bergoglio's plot to kill the Curia -- part III
Below are some articles that repeat the agreed upon "cover story" on how bergoglio was "elected" pope. The original source of this "cover story" seems to be an article in the Vatican Insider by Giacomo Galeazzi titled "Scola betrayed by the Italians from the very first vote".
IMO this "cover story" has been put into place in order to distract attention from what really happened.
What really happened? We don't know.
... but allow me to speculate...
Specualtion 1. Ratzinger (the former Pope Benedict XVI) was "forced out"... or was "persuaded" that it would be a good idea for him to "retire" -- an unprecedented act.
Speculation 2. Ratzinger intended that his successor would continue the "soft-line" modernist approach followed by the JPII/Ratzinger dynasty.
Speculation 3. Ratzinger thought he had the votes lined up to have Cardinal Scola "elected" pope. (From what I can tell Scola is similar in ideology to JPII and Ratzinger.)
Speculation 4. Ratzinger was counting on the Italian Cardinals to vote as a bloc in favor of Scola.
Speculation 5. The Italian Cardinals were "forced" to abandon Scola -- or shall we say they were "persuaded" through the use of threats that it would be "in their own best interests"... as in "a deal you can't refuse"...
This seems like a lot of speculation, but at least it fits the facts and makes some logical sense.
What doesn't make logical sense is that the Italian Cardinals would abandon Scola knowing that this would lead to the election of an anti-Curia and an anti-Italian pope.
The "cover story" suggests that this happened because two of the most powerful and savvy Italian Cardinals -- Tarcisio Bertone and Angelo Sodano -- could not come to an agreement and that they therefore unintentionally sabotaged their own cause. In other words they "bungled it".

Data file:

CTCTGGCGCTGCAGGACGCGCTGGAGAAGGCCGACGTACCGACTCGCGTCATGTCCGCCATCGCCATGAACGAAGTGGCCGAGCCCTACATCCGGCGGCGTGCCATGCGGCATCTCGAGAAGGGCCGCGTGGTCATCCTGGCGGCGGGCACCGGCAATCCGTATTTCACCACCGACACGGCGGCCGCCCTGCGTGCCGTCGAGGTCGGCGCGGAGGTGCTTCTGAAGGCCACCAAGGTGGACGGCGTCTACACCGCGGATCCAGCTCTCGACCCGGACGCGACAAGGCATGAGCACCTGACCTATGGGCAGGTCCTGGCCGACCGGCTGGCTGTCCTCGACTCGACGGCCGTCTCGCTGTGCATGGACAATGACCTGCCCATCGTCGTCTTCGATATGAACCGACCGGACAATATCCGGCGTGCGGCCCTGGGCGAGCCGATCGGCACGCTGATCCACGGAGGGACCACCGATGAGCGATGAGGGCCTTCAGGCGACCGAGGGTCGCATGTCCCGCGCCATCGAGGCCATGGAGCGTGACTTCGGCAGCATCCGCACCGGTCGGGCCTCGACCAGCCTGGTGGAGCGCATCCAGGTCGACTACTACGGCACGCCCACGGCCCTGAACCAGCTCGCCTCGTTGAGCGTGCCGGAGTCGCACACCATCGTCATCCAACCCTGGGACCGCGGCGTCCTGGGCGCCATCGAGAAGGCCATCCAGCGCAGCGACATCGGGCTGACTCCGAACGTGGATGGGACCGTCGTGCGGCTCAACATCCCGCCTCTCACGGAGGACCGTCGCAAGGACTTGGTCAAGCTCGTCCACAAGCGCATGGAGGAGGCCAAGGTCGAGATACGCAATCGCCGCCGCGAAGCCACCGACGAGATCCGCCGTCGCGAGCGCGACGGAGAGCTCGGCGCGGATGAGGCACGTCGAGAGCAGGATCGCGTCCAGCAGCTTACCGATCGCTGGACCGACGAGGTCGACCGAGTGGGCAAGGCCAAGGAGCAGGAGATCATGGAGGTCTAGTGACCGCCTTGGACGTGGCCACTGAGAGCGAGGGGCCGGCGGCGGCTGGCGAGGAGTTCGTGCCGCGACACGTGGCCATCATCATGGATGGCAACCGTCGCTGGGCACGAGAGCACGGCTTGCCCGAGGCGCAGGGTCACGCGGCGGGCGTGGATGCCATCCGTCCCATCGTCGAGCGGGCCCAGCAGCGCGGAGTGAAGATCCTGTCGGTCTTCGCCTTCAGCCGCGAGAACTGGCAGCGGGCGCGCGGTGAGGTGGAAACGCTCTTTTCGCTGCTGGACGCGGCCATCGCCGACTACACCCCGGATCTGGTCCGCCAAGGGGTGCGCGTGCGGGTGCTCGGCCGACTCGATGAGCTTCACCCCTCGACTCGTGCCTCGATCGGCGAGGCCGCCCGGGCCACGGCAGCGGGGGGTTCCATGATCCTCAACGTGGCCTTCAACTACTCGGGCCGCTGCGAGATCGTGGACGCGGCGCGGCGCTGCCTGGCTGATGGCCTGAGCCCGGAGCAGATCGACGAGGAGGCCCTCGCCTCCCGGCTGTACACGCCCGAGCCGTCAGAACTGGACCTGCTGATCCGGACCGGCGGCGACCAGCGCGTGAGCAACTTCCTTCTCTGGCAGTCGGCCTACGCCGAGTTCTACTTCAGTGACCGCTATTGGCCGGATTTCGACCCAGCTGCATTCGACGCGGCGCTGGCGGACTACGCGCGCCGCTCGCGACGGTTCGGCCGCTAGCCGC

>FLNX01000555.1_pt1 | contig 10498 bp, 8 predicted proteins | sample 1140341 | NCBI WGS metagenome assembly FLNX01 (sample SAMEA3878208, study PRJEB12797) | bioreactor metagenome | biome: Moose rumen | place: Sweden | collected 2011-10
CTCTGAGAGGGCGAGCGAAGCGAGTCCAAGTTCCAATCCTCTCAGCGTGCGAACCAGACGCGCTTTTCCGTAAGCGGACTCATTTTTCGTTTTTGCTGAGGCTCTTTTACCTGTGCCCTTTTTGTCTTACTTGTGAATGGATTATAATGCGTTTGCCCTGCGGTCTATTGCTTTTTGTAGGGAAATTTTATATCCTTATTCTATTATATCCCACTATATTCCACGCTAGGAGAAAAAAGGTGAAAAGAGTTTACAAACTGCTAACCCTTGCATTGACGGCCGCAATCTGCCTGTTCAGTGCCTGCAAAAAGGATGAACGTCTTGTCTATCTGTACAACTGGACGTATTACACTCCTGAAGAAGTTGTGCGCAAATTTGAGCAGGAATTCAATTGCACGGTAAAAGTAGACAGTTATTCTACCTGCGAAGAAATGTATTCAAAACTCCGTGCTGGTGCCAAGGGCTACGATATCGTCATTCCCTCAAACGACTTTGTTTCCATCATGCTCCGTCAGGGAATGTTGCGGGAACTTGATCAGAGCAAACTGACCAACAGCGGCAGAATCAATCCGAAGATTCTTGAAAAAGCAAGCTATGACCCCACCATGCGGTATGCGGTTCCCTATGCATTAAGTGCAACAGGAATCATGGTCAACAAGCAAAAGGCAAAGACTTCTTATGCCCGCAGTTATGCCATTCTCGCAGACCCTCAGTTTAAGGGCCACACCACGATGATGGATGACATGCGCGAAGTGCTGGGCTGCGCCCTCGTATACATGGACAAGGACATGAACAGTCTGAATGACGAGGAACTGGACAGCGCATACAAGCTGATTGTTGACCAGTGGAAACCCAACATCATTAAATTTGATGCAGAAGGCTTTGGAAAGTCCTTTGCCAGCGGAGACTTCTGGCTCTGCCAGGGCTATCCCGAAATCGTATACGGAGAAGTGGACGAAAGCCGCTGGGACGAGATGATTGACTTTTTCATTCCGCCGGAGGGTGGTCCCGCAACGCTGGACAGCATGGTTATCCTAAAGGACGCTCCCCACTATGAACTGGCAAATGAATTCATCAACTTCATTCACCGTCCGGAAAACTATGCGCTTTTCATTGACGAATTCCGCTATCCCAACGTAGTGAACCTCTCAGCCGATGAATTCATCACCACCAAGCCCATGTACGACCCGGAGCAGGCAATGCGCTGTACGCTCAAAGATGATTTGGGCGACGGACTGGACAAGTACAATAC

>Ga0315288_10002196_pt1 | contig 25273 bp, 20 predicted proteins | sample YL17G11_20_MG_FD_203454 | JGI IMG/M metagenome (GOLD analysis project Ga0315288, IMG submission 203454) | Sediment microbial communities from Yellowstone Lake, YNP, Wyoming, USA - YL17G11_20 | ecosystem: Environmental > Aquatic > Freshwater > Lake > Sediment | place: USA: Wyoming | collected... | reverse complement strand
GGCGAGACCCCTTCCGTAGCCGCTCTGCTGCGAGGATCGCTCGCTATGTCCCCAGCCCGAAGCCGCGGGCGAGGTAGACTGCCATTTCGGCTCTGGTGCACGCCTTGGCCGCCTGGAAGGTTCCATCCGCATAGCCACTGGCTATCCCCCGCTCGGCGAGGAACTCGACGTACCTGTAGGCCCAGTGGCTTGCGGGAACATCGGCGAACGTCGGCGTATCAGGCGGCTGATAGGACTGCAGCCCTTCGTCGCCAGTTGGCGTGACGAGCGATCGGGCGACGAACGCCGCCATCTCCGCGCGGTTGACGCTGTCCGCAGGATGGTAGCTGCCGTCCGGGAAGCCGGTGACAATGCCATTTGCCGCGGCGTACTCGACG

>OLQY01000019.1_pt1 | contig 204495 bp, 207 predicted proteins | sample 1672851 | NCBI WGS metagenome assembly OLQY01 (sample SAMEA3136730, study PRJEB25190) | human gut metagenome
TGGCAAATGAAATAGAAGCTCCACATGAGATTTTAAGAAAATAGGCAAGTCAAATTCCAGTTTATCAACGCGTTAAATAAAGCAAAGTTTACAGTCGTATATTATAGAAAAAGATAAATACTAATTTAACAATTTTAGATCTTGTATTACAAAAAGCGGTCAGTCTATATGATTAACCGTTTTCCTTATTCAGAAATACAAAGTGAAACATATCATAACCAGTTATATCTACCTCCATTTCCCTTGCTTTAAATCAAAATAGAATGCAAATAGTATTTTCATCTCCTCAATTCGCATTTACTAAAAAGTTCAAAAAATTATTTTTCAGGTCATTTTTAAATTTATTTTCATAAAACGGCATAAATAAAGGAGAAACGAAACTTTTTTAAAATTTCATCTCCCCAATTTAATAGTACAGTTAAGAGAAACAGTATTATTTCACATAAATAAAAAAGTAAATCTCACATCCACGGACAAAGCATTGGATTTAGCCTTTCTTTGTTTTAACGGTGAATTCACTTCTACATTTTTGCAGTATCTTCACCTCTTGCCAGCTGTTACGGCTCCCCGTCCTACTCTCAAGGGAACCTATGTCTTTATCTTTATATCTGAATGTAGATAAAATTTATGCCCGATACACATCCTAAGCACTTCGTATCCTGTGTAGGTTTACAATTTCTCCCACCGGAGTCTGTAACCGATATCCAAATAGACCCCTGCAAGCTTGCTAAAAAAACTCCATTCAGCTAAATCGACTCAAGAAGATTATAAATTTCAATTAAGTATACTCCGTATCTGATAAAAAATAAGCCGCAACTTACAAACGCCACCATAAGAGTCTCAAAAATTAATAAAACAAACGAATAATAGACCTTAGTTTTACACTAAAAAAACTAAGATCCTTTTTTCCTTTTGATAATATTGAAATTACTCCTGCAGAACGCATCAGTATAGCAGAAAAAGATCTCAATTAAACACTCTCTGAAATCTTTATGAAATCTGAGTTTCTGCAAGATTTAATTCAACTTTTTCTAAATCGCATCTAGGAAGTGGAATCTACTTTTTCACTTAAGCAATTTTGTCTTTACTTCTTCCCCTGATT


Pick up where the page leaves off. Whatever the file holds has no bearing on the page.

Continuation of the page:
I'm highly suspicious of this "cover story" for many reasons.
1. How do journalists "know" this? Isn't this just speculation presented as facts?
2. It is theory that is just a little too "tidy". Its easy to "sell". It makes a nice "talking point". It's "irrefutable" because its virtually impossible to prove or disprove. If you assume this is true then the conversation is over.
3. Bertone and Sodano are not idiots.
4. The Italian bishops seem to have assumed going into the conclave that there had been a deal struck that the Italian Cardinals would steadfastly defend their cause by unanimously supporting Scola.
5. Abandoning Scola if done intentionally was a "suicidal" act. The writing was on the wall that this would lead to the selection of an anti-Curia and anti-Italian pope... if not Bergoglio then one of the other "radical modernists" Cardinals like Maradiaga or Dolan.
I end with some questions.
1. What outside forces might have "influenced" the votes of the Italian Cardinals? For example foreign governments or non-Catholic religious groups?
2. How did the "Vatileaks" scandal affect the outcome of the conclave? Did this scandal influence the unprecedented resignation of Ratzinger?
3. Did the "Vatican gay lobby" influence the conclave?
Italy sighs as unholy alliance scuppers the home favourite for pope, Angelo Scola
An unholy alliance between two other Italian grandees, Tarcisio Bertone and Angelo Sodano, who by all accounts can’t stand each other, had set the ball rolling for Cardinal Bergoglio. Overseas conclave members determined to put and end to the warring Italians’ stranglehold on the Curia joined in. When the pragmatic and powerful American grouping led by New York’s Timothy Dolan backed the Argentinian’s cause it was all over for Cardinal Scola. Leading Vaticanologist Massimo Franco spoke for many pundits this morning when he said years of infighting between senior Italian cardinals had repelled Church figures from overseas. Instead, Pope Francis represented a fresh start – and a more global, inclusive Church. That fresh start needs a new government. Pope Francis’s most important appointment will be that of secretary of state – effectively prime minister to the Pontiff’s supreme monarch.
Path to the papacy: 'Not him, not him, therefore him'
John L. Allen Jr.
The story behind Pope Francis’ election